Design Intent

My efforts in bouncing signal off the moon (EME) naturally leads to an investigation of system performance and optimisation. The conclusion quickly reached is that receiver performance is dictated by the noise performance of the first stage in the chain - the Low Noise Preamplifier. Specifically, the Noise Figure (or Noise Temperature, if you prefer) is one of the more important metrics to optimise.
A quick google search was enough to convince me that the prices being asked for a commercially manufactured PANFI (Precision Automatic Noise Figure Indicator) were well out of my league. Even second-hand units attract a stiff price. But I did stumble across a couple of interesting articles form several sources which showed that it is possible to build a cheap PANFI.

Well, maybe not so much "precision", but definitely "cheap"....

Armed with this information, as well as some excellent articles detailing noise measurement techniques from HP (Useful Links), I felt confident that I could proceed down a similar path, and build a simple Noise Figure Indicator which would be more than adequate for relative measurements, even if absolute Noise Figure measurements would not be achievable.
So my main aims with this project are:

  • Low cost.
    • Use parts to hand.
    • Use a modular approach to building - upgrade components when (if) resources allow.
    • Settle on one measurement frequency only.
  • Reasonable repeatability of measurement
    • Use a 10bit ADC and micro-controller to average the measurements to reduce jitter.
    • Perform second stage correction.
    • Digital display.
  • Experimentation
    • Compare this simplified design to commercial PANFIs.
    • Investigate uncertainties and their minimisation.
  • Build an instrument worth having.
    • Use it for LNA testing and optimisation.
    • Look at extending frequency coverage if at all viable.
  • Learn lots.

Hardware Design

The block diagram of my PANFI is shown to the right. There is nothing new here. Many similar designs exist both in the commercial and amateur spheres (Useful Links).
The idea is to measure the output of the DUT under 2 conditions: With the external noise source switched off, and then with the external noise source switched on. From the ratio of these two measurements (the Y-factor), the noise figure (or noise temperature, if you prefer) may be calculated.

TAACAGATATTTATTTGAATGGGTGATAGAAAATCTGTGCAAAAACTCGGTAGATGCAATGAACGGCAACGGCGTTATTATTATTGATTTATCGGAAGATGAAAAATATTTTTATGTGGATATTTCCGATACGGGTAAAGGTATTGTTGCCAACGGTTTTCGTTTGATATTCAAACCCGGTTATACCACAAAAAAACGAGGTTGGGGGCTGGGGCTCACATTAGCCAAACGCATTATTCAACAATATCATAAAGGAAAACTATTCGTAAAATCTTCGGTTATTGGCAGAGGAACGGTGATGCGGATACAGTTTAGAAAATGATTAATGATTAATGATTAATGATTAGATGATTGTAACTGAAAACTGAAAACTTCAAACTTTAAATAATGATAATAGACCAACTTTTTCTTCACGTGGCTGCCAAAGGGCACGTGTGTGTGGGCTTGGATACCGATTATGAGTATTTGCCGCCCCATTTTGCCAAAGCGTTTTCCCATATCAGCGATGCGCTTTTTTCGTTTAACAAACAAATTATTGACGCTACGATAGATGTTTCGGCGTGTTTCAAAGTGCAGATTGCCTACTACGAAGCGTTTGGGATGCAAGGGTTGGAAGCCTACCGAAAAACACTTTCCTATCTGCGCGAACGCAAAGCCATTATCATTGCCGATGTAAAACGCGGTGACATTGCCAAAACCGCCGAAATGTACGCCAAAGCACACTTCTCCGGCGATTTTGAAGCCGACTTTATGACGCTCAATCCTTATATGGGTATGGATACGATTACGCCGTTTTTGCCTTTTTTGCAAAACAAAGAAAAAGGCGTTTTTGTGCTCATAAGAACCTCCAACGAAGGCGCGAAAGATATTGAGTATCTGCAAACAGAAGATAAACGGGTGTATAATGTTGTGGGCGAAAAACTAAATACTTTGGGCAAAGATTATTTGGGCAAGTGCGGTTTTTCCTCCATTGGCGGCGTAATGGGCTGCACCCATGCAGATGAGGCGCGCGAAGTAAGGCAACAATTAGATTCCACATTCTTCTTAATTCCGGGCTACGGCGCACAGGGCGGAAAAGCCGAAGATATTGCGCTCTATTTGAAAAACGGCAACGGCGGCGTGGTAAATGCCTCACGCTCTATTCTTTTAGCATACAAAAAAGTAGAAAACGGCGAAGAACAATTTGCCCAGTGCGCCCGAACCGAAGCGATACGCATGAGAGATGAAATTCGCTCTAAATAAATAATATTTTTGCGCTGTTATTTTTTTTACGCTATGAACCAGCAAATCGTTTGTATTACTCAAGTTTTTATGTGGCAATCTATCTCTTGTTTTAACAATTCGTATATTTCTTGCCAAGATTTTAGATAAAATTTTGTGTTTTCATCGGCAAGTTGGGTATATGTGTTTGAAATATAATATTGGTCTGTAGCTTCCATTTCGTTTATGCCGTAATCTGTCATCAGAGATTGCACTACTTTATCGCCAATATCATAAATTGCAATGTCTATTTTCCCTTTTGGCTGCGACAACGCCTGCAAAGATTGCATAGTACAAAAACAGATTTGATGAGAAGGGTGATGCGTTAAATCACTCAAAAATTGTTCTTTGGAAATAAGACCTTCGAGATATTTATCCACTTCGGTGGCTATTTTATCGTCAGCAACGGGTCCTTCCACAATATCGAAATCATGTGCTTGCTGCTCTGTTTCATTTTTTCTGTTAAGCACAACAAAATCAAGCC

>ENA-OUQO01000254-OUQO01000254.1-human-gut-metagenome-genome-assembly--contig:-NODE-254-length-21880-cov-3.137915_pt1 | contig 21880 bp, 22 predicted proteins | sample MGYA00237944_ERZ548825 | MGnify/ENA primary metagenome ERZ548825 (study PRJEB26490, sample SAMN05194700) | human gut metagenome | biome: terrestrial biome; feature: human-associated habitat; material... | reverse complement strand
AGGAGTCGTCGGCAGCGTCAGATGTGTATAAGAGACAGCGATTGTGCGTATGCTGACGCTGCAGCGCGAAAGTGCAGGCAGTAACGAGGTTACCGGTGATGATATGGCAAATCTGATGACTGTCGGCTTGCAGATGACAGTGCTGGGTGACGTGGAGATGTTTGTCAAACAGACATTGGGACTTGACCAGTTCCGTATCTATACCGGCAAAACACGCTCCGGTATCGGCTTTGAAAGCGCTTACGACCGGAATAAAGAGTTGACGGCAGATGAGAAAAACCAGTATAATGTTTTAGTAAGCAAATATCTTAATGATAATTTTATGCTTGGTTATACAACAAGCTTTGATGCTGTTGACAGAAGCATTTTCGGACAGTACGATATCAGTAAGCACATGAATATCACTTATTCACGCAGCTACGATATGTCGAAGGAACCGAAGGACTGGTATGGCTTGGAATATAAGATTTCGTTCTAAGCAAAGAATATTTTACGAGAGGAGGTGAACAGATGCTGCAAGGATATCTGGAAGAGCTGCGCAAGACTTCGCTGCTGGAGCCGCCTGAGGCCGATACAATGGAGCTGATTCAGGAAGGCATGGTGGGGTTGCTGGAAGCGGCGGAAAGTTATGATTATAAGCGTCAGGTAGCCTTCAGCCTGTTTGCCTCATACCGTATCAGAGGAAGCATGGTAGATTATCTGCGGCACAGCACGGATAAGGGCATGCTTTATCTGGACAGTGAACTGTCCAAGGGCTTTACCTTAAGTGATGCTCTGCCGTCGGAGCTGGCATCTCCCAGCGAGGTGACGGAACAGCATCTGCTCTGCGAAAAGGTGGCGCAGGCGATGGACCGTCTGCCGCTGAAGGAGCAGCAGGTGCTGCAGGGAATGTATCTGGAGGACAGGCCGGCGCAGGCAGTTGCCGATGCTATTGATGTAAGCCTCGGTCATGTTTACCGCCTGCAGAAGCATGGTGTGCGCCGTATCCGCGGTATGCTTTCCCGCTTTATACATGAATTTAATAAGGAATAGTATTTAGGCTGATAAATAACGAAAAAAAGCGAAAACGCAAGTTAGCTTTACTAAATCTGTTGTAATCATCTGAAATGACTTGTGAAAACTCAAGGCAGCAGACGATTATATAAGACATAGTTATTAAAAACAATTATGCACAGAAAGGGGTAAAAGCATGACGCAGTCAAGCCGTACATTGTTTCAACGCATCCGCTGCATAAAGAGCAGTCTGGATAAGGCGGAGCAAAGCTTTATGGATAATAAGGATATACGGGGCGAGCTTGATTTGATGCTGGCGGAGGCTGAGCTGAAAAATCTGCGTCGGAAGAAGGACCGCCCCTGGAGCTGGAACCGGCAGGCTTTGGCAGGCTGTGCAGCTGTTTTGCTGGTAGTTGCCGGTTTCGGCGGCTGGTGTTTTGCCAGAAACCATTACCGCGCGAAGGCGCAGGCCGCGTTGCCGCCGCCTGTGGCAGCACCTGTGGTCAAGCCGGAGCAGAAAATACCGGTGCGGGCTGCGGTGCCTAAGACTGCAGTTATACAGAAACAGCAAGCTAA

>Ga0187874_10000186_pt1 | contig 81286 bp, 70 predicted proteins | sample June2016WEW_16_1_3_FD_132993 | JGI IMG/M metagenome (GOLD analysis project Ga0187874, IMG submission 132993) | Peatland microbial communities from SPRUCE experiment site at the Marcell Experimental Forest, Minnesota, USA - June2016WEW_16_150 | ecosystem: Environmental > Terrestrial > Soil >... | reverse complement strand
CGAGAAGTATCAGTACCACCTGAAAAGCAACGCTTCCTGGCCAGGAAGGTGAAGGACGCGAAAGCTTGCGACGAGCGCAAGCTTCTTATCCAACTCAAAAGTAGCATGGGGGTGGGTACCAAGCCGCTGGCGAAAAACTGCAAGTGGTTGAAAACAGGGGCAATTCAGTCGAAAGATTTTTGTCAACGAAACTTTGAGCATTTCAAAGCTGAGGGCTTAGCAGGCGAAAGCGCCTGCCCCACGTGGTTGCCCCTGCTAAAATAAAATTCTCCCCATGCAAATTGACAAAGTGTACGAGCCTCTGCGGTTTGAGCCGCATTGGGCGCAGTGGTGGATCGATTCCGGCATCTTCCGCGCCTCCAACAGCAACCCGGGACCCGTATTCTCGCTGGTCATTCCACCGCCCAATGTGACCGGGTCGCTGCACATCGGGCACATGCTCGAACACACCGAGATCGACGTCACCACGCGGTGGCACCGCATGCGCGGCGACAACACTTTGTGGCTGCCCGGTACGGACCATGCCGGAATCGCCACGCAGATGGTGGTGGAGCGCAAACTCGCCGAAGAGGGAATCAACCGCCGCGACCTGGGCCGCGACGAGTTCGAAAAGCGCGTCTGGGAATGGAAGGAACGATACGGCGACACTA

The issue arises that we are talking about some very small power densities (-174dBm/Hz), so quite a lot of extra amplification is required. This leads to more issues with noise immunity from extraneous sources, filtering and averaging, and dynamic ranges.

Perhaps some discussion of my design choices is warranted at this point:

  • The MAR1 device was chosen for the gain block only because I have some on hand.
  • The design frequency of 144MHz is set by the bandpass filter (a 7 pole Chebyschev design). I chose this frequency not only due to my interest in 144MHz EME, but also because makes a good compromise frequency for designing and building filters and detectors. Also, I have some capacitors on hand which suited the design.
  • The detector is the (now) popular AD8306 logarithmic detector. Although there is a better detector available (AD8307), the '8306 is more than adequate for my measurement frequency of 144MHz. Also, I have the '8306 on hand.
  • The micro-controller is an ATMEL ATMEGA64. My micro of choice for these sorts of projects. The built-in 10 bit ADC and "low noise" ADC conversion modes make for a good design choice. Also, I have the micro on-hand. (Can you detect a theme here?)
  • The display is a 64x128 pixel graphic display. Big enough for displaying lots of data, easy enough to drive. I had purchased some old stock several years ago, so this project presented a good opportunity to use what I have on hand. (Am I starting to sound repetitious?)

Logarithmic Detector

The logarithmic detector really forms the heart of this project. A large dynamic range, coupled with a good accuracy is required if any sensible results are to be expected. Fortunately, I was able to calibrate the AD8306 response against a lab signal generator. I used a least-squares line of best fit to compute a transfer function for the detector.
I decided to put the LS linear fit algorithm into the ATMEGA64. In this way the calibration of the detector may be updated at any stage, without the need to re-flash the micro.

From the measurements shown, it may be seen that for input powers greater than -60dBm and less than -5dBm, the error is better than +-0.2dB. This is an adequate accuracy for the measurements I am undertaking.

The innards of the AD8306 Logarithmic Detector circuit
Line of best fit (in a Least Squares sense)
Residual error of the Least Squares fit

Bandpass Filter

A simple Chebychev bandpass filter is used to limit the NFM response.

The Bandpass filter innards. A low centre frequency allows for some sloppy "point-to-point" wiring without too much penalty
The Bandpass filter wide response, compared to simulation results
The Bandpass filter insertion loss, compared to simulation results

Software Design